(Closed) Positive Stories of Young Marriage?

posted 6 years ago in 20 Something
Post # 16
Member
10286 posts
Sugar Beekeeper
  • Wedding: June 2015

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BabyInACorner:  “suppose I’m trying to push back against the assumption that being relatively young makes you unready for marriage by default.”

the problem with what you want is it’s not an assumption, it’s a statistic backed up by the fact that a majority, not all, of early 20s people are not ready for marriage. 

You don’t need to deny reality in order to prove yourself mature enough to make a lifetime commitment. But citing someone who has managed to stay married for 3 or so years is laughable. As is your assumption that bees are being mean when they ask how old someone is. We are not out to get you or any other young bride. 

I wish you the best.

Post # 17
Member
7550 posts
Bumble Beekeeper
  • Wedding: April 2019

My cousin was 20 and pregnant when she got married, they would have gotten married eventually anyway but got married earlier due to pregnancy. They had been together since she was 15/16. They have been married happily for over 15 years and have two children. He is a few years older I think.

Her younger sister got married at 23, her husband is 1 or 2 years older, and they have been married for almost 6 years. They also have two children. They have had some tough times but are happy.

A couple of my school peers got married at 18. Both are still happily married and one has two children.

Lots of my school peers have gotten married in the last year or two, so under 25, and so far all seems well.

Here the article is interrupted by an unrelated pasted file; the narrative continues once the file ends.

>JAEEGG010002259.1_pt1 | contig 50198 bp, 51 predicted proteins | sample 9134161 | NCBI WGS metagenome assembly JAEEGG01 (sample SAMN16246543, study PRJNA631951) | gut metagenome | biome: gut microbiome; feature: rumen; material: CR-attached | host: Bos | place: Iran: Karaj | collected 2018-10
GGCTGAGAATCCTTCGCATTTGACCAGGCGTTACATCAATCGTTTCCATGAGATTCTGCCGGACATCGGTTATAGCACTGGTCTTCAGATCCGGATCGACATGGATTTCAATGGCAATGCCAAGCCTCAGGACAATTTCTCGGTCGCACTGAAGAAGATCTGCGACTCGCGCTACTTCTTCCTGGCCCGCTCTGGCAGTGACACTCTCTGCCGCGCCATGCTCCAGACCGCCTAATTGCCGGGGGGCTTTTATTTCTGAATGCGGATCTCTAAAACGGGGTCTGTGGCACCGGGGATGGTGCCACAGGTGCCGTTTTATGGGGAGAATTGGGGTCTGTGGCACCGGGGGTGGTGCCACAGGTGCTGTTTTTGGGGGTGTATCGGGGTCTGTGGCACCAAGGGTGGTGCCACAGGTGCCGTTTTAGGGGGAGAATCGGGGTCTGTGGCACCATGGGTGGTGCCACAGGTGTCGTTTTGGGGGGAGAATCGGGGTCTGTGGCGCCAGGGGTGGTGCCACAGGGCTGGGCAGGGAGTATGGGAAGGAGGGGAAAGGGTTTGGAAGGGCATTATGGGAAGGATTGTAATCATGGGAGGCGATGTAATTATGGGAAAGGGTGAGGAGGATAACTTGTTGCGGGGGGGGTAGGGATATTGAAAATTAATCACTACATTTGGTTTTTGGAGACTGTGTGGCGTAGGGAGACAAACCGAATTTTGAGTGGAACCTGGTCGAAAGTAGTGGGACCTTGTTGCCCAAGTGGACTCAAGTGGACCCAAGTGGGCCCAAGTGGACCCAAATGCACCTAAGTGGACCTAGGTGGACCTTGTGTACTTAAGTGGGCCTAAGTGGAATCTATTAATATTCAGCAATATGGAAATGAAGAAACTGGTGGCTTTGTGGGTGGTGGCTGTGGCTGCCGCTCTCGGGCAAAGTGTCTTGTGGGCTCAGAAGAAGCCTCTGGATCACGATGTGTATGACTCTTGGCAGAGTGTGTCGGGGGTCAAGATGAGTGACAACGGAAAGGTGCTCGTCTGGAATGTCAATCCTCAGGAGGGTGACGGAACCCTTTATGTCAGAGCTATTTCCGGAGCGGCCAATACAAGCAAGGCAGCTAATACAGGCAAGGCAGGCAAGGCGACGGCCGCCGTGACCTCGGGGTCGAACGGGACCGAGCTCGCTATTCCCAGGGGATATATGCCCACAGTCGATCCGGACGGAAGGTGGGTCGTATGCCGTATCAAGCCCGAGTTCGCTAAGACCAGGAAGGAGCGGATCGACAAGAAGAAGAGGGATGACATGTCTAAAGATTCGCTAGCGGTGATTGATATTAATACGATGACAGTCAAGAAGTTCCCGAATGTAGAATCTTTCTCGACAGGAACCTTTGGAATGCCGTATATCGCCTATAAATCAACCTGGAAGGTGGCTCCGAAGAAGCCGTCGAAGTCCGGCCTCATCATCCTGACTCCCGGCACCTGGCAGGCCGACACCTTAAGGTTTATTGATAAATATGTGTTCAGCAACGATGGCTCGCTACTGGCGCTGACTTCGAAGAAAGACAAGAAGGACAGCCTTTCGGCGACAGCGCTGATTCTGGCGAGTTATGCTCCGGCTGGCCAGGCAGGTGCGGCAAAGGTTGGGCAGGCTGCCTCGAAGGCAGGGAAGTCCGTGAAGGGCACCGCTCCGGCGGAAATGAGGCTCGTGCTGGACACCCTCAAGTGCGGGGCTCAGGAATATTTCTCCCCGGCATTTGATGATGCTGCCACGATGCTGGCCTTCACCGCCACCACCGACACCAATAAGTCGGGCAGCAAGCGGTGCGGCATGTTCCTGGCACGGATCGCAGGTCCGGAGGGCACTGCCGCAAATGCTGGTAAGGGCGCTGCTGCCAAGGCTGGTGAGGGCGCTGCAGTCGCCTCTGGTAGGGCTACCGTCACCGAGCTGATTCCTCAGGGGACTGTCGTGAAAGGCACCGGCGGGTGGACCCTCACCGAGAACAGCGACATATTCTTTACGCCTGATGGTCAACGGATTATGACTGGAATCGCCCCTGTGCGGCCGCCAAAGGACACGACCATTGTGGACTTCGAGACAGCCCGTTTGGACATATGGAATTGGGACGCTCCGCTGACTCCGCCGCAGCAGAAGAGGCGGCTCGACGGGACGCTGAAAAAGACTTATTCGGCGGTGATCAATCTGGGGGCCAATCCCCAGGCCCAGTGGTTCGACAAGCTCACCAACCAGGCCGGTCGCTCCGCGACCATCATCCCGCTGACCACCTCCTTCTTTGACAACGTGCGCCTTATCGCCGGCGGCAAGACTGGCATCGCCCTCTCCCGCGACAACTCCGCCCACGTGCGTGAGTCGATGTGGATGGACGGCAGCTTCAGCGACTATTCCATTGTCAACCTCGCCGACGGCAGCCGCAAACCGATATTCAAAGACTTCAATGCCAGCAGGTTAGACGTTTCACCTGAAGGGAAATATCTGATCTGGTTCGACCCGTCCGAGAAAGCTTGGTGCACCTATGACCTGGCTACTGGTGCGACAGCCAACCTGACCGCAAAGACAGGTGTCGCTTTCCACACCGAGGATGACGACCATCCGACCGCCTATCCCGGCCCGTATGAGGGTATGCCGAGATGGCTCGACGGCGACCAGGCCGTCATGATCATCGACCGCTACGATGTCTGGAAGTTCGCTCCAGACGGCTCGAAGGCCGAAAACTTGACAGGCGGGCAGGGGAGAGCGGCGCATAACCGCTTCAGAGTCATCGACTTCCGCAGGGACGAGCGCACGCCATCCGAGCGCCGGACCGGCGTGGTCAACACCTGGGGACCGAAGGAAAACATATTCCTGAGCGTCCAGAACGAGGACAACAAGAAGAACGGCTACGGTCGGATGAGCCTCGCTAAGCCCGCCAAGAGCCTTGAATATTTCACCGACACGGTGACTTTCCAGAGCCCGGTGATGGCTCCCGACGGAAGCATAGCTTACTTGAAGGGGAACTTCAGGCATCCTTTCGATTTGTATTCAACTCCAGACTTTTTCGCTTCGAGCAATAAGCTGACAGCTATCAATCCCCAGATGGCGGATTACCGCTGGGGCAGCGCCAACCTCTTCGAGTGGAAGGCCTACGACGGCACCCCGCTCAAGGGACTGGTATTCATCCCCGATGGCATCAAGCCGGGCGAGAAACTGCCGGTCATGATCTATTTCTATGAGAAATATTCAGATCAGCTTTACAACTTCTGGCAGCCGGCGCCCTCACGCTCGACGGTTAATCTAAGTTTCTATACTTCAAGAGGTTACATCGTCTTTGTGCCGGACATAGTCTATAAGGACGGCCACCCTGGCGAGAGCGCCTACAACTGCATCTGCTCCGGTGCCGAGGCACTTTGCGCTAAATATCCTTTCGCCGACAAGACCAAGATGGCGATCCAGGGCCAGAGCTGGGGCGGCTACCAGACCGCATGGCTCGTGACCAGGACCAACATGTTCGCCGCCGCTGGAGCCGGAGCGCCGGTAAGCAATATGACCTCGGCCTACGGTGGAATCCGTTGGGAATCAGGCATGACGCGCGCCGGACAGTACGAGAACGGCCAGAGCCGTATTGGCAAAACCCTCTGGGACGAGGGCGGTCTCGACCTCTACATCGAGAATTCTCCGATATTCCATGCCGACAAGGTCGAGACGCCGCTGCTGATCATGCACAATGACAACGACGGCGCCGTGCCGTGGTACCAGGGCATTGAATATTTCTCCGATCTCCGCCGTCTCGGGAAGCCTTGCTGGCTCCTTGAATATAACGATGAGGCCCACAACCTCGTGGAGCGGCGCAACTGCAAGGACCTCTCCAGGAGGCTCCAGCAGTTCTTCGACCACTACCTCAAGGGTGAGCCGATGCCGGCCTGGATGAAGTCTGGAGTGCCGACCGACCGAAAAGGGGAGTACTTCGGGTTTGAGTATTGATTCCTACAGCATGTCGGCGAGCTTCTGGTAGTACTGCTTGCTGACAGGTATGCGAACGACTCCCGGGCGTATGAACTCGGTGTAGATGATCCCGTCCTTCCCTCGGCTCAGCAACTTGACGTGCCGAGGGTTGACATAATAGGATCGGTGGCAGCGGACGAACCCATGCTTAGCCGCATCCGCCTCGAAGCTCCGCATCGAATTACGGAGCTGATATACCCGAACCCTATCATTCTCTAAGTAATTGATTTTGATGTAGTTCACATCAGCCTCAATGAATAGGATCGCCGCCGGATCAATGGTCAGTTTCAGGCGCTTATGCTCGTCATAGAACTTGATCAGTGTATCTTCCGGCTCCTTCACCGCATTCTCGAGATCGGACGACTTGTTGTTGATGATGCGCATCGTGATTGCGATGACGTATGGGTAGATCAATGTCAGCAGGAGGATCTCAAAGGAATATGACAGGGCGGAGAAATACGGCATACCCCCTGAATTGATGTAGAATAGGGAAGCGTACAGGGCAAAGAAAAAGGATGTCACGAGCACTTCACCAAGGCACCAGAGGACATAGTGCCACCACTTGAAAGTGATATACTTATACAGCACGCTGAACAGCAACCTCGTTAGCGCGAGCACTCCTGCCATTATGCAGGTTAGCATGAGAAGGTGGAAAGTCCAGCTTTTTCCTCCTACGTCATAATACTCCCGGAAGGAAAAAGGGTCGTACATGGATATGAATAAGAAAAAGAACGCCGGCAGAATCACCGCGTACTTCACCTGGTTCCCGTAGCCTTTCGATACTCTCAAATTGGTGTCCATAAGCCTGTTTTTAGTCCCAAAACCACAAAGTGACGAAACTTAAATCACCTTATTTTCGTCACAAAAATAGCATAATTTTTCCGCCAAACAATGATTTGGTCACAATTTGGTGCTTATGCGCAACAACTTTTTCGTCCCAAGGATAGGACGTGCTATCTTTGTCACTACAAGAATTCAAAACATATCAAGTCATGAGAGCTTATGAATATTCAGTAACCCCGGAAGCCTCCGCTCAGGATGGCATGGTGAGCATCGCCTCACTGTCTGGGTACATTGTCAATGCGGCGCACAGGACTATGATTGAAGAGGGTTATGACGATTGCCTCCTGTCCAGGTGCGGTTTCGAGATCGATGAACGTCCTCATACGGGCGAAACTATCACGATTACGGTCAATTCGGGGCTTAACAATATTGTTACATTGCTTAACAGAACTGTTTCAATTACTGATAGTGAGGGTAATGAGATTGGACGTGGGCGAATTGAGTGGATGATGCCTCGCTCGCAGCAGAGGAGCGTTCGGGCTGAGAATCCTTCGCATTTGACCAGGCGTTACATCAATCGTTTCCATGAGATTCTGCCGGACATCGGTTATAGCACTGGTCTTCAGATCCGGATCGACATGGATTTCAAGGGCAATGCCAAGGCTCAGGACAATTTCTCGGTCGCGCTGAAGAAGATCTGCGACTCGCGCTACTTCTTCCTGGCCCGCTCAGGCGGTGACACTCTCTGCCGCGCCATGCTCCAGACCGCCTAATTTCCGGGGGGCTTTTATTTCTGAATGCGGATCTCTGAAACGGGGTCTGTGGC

Post # 20
Member
1744 posts
Bumble bee
  • Wedding: April 2006

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BabyInACorner:  I got married at age 19 and am 29 now. We are still happily married and I know I made the right decision for me. No regrets!!

Post # 21
Member
34 posts
Newbee
  • Wedding: April 2016

My grandmother and my grandfather met at 17 and 21 respectively and married at 21 and 25 , they have the most amazing relationship and when they look at eachother you can just see the love in their eyes. I personally would have liked for myself to have met my Fiance a few years later on in life but I met him at 20 and I would never let him go just because we are to ‘young’ or try and stall our relationship till we are older. You can’t time love…. I also think the whole concept of you change so much in your ’20’s seems silly… you change so much in every stage of your life, when you have your first child, when you hit 40’s and have a mid-life crisis etc. If you love your partner and have similar values and most importantly ‘choose’ to be with them and work at your marriage then you can grow together.

Post # 22
Member
10286 posts
Sugar Beekeeper
  • Wedding: June 2015

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BabyInACorner:  yes, I wrote ” not all” for that reason. 

If you were trying for positivity and weren’t accusing the community of anything, you probably should have left this off of your OP, “I’ve noticed a theme on the boards of snide comments towards young brides.”

So you start off accusing the community of being snide, but now you only want positive reactions. Got it.

Read more: http://boards.weddingbee.com/topic/positive-stories-of-young-marriage/#ixzz3hcmHv9Wv

  • This reply was modified 6 years, 1 month ago by BalletParker.
Post # 23
Member
492 posts
Helper bee
  • Wedding: February 2012

lol people can talk all they want about young people getting married,  I know so many “older adults” that get married and fairly quickly get a divorce. It all depends on the person… I’ve got engaged & married at the age of 20 and still married 6 half years later and expecting our first baby in December. People around me were shocked that I got married so young but they all got to know me… Lots of people tell me that I have such an old soul. Lol ahh I dont let it get to me though, as long as I’m happy, DH is happy then it’s all good:)

Post # 25
Member
3997 posts
Honey bee